I find that contracts have a bad reputation, especially in stories. Ariel makes a contract with Ursula in Little Mermaid and loses her voice because of misplaced trust, a lowly farm girl makes a contract with Rumpelstiltskin and nearly loses her child because of unfair conditions, and car rental places won’t let me rent a car because I’m under 25. That last one is a bit of a stretch, but I know contracts are involved in car rentals! In any case, contracts can seem a bit sketchy at times, but they’re not all bad. Sometimes you need contractors to complete jobs that you might not have the time or skills to do. That’s where independent contractors come in.

If you have paid an independent contractor $600 or more in a given year, they must receive a 1099 by January 31st of the following year. If you start collecting W-9 forms from the contractors now, you can escape the hassle of scrambling to get the needed information come January. If you are confused on who might be an independent contractor, follow these guidelines: if a worker has control of their own hours and work, does work for other companies, and uses their own tools and equipment, they are most likely an independent contractor.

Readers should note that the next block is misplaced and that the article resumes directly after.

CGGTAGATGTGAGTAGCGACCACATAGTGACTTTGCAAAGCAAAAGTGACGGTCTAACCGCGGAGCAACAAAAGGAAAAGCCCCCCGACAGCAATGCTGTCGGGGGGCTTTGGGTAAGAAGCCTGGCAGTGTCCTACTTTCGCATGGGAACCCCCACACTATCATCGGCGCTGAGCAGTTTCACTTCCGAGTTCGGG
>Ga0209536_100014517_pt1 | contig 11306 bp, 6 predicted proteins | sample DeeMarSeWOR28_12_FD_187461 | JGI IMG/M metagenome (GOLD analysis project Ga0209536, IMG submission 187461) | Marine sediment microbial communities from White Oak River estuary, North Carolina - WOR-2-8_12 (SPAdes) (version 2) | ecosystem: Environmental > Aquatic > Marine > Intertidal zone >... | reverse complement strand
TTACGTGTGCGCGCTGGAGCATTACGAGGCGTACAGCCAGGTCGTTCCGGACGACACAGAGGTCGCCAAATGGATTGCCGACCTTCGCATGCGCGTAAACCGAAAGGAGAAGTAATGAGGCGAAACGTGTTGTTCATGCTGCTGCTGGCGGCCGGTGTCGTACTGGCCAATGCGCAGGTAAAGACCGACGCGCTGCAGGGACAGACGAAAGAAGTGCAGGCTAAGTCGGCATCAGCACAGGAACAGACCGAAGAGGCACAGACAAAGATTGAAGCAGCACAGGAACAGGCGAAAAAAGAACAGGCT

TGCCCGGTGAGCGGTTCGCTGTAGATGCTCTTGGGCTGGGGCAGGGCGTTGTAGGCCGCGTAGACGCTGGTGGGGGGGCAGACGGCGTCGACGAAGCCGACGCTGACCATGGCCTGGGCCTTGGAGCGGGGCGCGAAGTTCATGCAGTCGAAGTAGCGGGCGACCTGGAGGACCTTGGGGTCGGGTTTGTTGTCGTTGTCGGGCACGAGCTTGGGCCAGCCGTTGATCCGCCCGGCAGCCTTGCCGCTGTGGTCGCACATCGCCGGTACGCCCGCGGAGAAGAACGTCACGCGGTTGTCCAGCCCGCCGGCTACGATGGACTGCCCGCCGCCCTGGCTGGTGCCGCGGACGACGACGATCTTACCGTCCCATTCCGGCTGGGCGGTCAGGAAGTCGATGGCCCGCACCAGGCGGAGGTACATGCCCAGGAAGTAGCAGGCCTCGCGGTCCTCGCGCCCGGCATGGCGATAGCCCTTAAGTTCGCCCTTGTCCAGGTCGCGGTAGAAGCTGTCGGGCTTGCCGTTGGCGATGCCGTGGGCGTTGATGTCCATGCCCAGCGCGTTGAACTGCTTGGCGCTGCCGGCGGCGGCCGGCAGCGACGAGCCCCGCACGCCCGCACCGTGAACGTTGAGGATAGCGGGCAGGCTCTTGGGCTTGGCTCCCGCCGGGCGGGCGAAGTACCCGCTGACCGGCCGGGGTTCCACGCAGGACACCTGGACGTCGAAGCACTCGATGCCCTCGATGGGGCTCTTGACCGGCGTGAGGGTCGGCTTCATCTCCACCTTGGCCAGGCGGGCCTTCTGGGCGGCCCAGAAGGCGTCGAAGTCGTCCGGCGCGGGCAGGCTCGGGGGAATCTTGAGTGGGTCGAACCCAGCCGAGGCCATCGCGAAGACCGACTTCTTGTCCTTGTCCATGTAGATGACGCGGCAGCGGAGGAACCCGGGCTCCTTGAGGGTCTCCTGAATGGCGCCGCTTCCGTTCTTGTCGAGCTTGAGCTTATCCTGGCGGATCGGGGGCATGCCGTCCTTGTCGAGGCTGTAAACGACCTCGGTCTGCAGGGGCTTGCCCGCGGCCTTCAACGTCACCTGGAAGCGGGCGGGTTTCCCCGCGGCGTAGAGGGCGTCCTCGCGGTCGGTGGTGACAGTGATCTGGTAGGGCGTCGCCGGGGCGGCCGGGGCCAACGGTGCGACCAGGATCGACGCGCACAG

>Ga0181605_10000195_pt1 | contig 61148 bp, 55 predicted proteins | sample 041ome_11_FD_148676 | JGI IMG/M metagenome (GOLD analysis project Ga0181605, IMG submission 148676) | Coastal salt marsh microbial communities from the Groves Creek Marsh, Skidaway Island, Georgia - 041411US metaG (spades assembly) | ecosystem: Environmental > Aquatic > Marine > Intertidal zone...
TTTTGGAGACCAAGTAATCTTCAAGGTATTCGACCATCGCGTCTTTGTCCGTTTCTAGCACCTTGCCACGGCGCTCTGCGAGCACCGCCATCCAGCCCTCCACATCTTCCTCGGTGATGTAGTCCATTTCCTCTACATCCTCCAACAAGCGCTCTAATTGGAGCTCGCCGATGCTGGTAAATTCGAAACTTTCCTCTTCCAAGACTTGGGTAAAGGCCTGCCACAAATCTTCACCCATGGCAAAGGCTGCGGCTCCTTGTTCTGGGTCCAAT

Make sure to take care of your contractors when they take care of you. If you don’t, you might end up with a curse or something.

If you have any questions on independent contractors or payroll, give us a call at Stapley Accounting!